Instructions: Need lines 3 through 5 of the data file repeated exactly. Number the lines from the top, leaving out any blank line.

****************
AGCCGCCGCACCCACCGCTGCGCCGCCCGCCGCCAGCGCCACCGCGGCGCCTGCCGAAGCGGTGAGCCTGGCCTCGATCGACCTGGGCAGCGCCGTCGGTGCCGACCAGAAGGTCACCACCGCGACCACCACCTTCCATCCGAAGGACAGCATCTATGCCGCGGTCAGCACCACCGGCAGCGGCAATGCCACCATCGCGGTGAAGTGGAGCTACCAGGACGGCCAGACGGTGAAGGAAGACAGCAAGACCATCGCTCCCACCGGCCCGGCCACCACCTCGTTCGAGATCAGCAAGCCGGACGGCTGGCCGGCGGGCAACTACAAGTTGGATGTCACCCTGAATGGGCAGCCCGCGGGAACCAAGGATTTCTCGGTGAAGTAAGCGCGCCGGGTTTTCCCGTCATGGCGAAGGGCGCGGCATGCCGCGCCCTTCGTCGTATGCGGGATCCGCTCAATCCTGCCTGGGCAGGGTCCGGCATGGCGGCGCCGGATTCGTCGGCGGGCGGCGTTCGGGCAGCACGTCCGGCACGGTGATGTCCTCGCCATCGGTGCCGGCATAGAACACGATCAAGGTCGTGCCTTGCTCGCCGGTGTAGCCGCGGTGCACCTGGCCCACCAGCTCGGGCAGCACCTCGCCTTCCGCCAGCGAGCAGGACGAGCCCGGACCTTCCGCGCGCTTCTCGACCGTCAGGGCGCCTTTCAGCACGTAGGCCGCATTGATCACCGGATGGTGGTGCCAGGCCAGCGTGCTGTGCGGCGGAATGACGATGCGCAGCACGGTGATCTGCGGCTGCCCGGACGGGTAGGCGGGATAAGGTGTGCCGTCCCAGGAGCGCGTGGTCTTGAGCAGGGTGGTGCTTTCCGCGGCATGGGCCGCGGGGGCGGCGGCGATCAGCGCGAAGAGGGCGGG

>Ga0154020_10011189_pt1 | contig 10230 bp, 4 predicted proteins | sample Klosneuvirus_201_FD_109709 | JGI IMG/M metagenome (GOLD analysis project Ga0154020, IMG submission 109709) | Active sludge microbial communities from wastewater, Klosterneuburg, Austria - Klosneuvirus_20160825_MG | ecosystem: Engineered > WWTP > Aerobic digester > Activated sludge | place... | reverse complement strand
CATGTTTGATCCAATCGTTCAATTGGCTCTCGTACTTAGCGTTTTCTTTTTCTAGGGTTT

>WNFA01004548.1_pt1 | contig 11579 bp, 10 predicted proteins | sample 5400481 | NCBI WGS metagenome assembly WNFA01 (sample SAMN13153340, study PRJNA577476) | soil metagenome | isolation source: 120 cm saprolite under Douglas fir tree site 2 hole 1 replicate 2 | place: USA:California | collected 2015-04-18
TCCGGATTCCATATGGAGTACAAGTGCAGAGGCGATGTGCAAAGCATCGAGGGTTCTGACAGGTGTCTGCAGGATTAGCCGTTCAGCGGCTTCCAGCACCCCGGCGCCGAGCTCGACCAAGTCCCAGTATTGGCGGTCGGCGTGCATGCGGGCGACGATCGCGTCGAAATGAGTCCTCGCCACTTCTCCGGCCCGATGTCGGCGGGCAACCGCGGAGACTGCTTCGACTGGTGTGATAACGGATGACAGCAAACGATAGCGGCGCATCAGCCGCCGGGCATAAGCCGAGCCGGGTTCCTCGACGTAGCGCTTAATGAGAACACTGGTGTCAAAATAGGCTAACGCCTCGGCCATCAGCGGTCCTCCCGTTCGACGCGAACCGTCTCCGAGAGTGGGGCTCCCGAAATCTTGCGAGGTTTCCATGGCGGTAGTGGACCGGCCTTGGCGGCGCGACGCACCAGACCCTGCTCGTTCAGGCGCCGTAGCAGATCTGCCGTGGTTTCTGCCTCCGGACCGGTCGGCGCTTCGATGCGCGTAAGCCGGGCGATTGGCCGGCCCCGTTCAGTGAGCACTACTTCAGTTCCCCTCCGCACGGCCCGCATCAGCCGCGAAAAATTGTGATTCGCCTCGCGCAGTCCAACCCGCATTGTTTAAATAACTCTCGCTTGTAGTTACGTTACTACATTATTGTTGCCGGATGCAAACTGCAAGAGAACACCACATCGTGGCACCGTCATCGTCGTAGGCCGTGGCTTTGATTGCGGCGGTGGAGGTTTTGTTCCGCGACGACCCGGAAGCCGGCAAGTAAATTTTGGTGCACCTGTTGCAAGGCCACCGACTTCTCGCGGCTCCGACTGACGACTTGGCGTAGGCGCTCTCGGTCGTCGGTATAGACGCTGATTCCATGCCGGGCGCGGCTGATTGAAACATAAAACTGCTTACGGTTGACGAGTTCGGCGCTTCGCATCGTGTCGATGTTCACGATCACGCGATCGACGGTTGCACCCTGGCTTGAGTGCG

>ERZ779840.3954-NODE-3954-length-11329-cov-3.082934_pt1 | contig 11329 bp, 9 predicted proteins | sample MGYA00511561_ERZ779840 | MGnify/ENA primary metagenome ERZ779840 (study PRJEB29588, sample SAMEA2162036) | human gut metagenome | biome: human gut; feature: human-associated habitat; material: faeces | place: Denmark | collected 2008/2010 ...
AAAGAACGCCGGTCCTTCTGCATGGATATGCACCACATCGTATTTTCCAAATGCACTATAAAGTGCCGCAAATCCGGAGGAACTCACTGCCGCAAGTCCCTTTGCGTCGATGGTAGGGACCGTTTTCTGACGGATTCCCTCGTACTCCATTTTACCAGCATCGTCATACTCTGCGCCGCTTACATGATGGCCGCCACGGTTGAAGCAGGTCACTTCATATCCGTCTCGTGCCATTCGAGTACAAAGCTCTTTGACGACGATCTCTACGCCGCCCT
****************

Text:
CATGTTTGATCCAATCGTTCAATTGGCTCTCGTACTTAGCGTTTTCTTTTTCTAGGGTTT

>WNFA01004548.1_pt1 | contig 11579 bp, 10 predicted proteins | sample 5400481 | NCBI WGS metagenome assembly WNFA01 (sample SAMN13153340, study PRJNA577476) | soil metagenome | isolation source: 120 cm saprolite under Douglas fir tree site 2 hole 1 replicate 2 | place: USA:California | collected 2015-04-18
TCCGGATTCCATATGGAGTACAAGTGCAGAGGCGATGTGCAAAGCATCGAGGGTTCTGACAGGTGTCTGCAGGATTAGCCGTTCAGCGGCTTCCAGCACCCCGGCGCCGAGCTCGACCAAGTCCCAGTATTGGCGGTCGGCGTGCATGCGGGCGACGATCGCGTCGAAATGAGTCCTCGCCACTTCTCCGGCCCGATGTCGGCGGGCAACCGCGGAGACTGCTTCGACTGGTGTGATAACGGATGACAGCAAACGATAGCGGCGCATCAGCCGCCGGGCATAAGCCGAGCCGGGTTCCTCGACGTAGCGCTTAATGAGAACACTGGTGTCAAAATAGGCTAACGCCTCGGCCATCAGCGGTCCTCCCGTTCGACGCGAACCGTCTCCGAGAGTGGGGCTCCCGAAATCTTGCGAGGTTTCCATGGCGGTAGTGGACCGGCCTTGGCGGCGCGACGCACCAGACCCTGCTCGTTCAGGCGCCGTAGCAGATCTGCCGTGGTTTCTGCCTCCGGACCGGTCGGCGCTTCGATGCGCGTAAGCCGGGCGATTGGCCGGCCCCGTTCAGTGAGCACTACTTCAGTTCCCCTCCGCACGGCCCGCATCAGCCGCGAAAAATTGTGATTCGCCTCGCGCAGTCCAACCCGCATTGTTTAAATAACTCTCGCTTGTAGTTACGTTACTACATTATTGTTGCCGGATGCAAACTGCAAGAGAACACCACATCGTGGCACCGTCATCGTCGTAGGCCGTGGCTTTGATTGCGGCGGTGGAGGTTTTGTTCCGCGACGACCCGGAAGCCGGCAAGTAAATTTTGGTGCACCTGTTGCAAGGCCACCGACTTCTCGCGGCTCCGACTGACGACTTGGCGTAGGCGCTCTCGGTCGTCGGTATAGACGCTGATTCCATGCCGGGCGCGGCTGATTGAAACATAAAACTGCTTACGGTTGACGAGTTCGGCGCTTCGCATCGTGTCGATGTTCACGATCACGCGATCGACGGTTGCACCCTGGCTTGAGTGCG